Certified General Accountant

According to "CGA-Canada Recommends Move to International Accounting Standards" (1999), the Certified General Accountants Society of Canada (CGA-Canada) is the issuing agency for the certified general accountant credential to those professionals who have completed a specified course of study and a two-year work experience program. "Certified general accountants are permitted to do audits in some of the Canadian provinces, following auditing standards as set forth in the Canadian Institute of Chartered Accountants Handbook" (1999, p. 9).

The certified general accountant credentials are intended to demonstrate a certain level of accounting expertise and require adherence to a code of professional conduct. Individuals who are pursuing the CGA credential are very frequently doing so through distance learning. The Society reports that it has 60,500 CGAs and students as members. There are other also CGA associations in Bermuda, the Caribbean, Hong Kong, and China. CGA-Canada issued a white paper in 1999, "The Case for International Accounting Standards in Canada," in which it recommended that Canada cease developing its own accounting standards in favor of adopting those established by the International Accounting Standards Committee (IASC).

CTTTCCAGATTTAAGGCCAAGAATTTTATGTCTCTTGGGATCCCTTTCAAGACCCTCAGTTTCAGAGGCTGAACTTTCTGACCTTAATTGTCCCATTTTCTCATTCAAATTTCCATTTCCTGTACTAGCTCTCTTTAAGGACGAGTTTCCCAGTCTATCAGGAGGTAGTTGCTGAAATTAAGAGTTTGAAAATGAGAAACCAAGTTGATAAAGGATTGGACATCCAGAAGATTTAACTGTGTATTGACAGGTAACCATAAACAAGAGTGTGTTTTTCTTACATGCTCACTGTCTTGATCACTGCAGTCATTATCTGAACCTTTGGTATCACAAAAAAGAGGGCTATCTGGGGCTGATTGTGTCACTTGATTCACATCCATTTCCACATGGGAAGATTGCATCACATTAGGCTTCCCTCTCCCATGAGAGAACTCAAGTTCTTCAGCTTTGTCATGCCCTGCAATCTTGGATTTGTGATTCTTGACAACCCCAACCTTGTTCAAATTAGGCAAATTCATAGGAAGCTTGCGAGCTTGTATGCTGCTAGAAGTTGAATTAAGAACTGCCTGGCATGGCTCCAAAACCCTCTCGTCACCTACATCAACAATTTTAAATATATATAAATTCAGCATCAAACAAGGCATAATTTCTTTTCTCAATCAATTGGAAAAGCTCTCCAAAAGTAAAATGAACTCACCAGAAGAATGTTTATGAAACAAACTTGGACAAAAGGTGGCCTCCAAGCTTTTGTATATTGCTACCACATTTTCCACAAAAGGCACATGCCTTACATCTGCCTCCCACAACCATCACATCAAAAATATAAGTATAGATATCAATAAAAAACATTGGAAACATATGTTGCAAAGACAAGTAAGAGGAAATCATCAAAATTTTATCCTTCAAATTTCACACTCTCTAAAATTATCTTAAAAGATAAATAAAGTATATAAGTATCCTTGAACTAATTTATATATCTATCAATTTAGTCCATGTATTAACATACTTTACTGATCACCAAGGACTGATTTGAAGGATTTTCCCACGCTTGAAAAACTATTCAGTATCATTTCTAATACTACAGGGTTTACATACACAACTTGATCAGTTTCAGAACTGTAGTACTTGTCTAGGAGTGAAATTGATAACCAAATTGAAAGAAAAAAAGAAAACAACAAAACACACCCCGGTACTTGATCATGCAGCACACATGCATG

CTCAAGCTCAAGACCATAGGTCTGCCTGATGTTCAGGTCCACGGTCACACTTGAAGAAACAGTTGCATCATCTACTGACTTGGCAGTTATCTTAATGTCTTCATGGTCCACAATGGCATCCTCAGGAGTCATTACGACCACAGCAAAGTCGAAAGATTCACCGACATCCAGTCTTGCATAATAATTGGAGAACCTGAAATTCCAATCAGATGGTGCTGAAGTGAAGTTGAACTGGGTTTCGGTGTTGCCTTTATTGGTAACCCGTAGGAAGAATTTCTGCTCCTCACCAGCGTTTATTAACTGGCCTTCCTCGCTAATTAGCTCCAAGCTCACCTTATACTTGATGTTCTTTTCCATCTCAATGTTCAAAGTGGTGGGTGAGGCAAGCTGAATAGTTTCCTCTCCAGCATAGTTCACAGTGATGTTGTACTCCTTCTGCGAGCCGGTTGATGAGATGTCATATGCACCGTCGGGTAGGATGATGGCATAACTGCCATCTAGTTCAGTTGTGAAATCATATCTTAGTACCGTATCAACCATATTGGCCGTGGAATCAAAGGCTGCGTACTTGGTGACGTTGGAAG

The first step to accomplish this would be to create an independent Canadian standards setter in the pattern of the United Kingdom and others, which would include representatives from the various constituencies involved in the financial reporting process. Canadian standards are presently established by the Accounting Standards Board (AcSB).

Eight of the 13 members of AcSB are currently appointed by the Canadian Institute of Chartered Accountants (CICA) which, according to CGA-Canada, also provides most of its financial support. Tiffs, in the view of CGA-Canada, gives it de facto control over the board. The white paper discussed the possibility of Canada adopting U.S. accounting standards, but concludes that the better way to go is to adopt IASC standards. An independent standards setting board would still be required for Canada, though, according to the white paper, to maintain a domestic focus where special occasions or local conditions dictate.

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